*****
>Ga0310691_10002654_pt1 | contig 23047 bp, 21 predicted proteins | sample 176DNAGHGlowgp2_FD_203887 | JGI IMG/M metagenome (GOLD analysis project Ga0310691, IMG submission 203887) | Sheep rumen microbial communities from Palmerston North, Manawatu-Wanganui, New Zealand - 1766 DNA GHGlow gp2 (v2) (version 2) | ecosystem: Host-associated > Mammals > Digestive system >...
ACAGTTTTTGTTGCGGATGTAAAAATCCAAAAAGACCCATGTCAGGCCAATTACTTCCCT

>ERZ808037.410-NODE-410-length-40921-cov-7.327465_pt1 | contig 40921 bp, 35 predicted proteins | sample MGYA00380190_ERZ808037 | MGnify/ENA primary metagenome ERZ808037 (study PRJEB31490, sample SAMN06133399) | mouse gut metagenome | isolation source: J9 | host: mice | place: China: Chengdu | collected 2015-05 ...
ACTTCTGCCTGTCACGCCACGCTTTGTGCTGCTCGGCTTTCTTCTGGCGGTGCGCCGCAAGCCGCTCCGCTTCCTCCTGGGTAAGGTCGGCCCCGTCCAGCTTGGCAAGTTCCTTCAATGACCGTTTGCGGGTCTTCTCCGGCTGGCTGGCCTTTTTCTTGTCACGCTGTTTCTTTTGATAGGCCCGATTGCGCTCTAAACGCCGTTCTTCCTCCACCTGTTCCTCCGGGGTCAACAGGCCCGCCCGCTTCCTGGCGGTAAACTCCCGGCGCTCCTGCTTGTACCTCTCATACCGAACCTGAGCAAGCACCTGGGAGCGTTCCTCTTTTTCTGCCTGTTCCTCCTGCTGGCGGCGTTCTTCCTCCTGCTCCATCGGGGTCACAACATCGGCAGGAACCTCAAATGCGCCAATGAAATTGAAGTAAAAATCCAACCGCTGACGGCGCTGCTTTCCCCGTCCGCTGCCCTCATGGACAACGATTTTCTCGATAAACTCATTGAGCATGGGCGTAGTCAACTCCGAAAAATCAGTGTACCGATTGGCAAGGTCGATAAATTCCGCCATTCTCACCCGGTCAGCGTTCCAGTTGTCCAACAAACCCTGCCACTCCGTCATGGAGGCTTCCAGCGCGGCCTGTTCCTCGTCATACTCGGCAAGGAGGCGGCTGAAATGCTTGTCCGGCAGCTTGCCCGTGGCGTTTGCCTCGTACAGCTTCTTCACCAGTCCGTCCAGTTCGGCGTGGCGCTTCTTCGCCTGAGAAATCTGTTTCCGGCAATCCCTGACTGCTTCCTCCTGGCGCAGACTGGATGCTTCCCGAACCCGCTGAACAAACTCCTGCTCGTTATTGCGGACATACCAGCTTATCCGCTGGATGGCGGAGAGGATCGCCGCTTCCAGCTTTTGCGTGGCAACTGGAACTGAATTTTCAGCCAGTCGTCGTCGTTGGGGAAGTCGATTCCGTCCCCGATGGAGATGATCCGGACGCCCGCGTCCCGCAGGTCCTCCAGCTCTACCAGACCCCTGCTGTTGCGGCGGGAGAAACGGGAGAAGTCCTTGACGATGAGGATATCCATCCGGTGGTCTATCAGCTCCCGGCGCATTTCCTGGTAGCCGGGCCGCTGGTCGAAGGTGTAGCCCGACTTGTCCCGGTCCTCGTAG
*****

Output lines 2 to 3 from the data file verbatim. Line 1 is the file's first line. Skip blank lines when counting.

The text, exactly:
ACAGTTTTTGTTGCGGATGTAAAAATCCAAAAAGACCCATGTCAGGCCAATTACTTCCCT

>ERZ808037.410-NODE-410-length-40921-cov-7.327465_pt1 | contig 40921 bp, 35 predicted proteins | sample MGYA00380190_ERZ808037 | MGnify/ENA primary metagenome ERZ808037 (study PRJEB31490, sample SAMN06133399) | mouse gut metagenome | isolation source: J9 | host: mice | place: China: Chengdu | collected 2015-05 ...